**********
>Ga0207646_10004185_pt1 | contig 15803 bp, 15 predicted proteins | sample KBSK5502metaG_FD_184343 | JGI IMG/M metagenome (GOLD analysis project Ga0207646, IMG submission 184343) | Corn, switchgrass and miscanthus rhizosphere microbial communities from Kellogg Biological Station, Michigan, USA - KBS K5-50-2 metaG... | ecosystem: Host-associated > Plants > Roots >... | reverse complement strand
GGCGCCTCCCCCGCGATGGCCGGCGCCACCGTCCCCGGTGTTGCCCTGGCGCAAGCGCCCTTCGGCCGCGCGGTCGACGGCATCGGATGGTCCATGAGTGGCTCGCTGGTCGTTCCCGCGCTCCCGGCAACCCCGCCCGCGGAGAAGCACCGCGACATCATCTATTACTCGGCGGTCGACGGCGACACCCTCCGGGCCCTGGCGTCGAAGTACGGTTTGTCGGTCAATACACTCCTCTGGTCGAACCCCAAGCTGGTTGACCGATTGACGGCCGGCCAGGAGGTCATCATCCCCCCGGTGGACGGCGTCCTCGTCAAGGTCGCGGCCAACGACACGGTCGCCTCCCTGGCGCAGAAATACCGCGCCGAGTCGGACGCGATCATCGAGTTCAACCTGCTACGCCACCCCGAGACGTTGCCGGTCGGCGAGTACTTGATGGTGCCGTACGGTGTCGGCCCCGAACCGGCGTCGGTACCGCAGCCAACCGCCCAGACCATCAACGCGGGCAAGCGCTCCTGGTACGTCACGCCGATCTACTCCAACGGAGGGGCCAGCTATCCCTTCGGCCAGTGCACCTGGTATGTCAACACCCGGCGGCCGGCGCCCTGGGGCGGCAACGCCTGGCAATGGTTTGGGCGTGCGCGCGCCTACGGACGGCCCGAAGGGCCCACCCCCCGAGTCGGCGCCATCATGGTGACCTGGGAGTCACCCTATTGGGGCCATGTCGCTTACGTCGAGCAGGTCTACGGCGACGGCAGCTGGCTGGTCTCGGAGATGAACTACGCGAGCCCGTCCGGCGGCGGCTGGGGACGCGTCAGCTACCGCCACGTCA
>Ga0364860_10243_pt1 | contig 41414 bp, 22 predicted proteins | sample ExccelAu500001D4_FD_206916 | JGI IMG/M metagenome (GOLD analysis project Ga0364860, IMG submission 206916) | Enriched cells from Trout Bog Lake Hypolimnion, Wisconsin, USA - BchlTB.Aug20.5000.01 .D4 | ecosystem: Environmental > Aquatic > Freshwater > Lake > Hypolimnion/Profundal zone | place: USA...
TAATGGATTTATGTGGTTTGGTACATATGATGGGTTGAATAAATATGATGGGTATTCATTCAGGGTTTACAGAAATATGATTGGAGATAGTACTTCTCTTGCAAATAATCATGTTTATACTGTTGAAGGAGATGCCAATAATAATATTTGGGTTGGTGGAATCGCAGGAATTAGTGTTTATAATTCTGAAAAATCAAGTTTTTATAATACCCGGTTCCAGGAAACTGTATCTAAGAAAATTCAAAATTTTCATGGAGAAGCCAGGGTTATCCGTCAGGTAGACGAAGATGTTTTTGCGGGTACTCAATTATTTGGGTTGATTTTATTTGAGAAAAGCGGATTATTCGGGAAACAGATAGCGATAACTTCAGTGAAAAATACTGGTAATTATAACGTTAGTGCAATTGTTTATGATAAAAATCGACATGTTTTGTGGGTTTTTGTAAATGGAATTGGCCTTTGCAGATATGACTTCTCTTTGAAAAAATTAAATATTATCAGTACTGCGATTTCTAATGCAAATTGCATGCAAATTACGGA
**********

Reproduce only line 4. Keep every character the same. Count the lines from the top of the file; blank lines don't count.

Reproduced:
TAATGGATTTATGTGGTTTGGTACATATGATGGGTTGAATAAATATGATGGGTATTCATTCAGGGTTTACAGAAATATGATTGGAGATAGTACTTCTCTTGCAAATAATCATGTTTATACTGTTGAAGGAGATGCCAATAATAATATTTGGGTTGGTGGAATCGCAGGAATTAGTGTTTATAATTCTGAAAAATCAAGTTTTTATAATACCCGGTTCCAGGAAACTGTATCTAAGAAAATTCAAAATTTTCATGGAGAAGCCAGGGTTATCCGTCAGGTAGACGAAGATGTTTTTGCGGGTACTCAATTATTTGGGTTGATTTTATTTGAGAAAAGCGGATTATTCGGGAAACAGATAGCGATAACTTCAGTGAAAAATACTGGTAATTATAACGTTAGTGCAATTGTTTATGATAAAAATCGACATGTTTTGTGGGTTTTTGTAAATGGAATTGGCCTTTGCAGATATGACTTCTCTTTGAAAAAATTAAATATTATCAGTACTGCGATTTCTAATGCAAATTGCATGCAAATTACGGA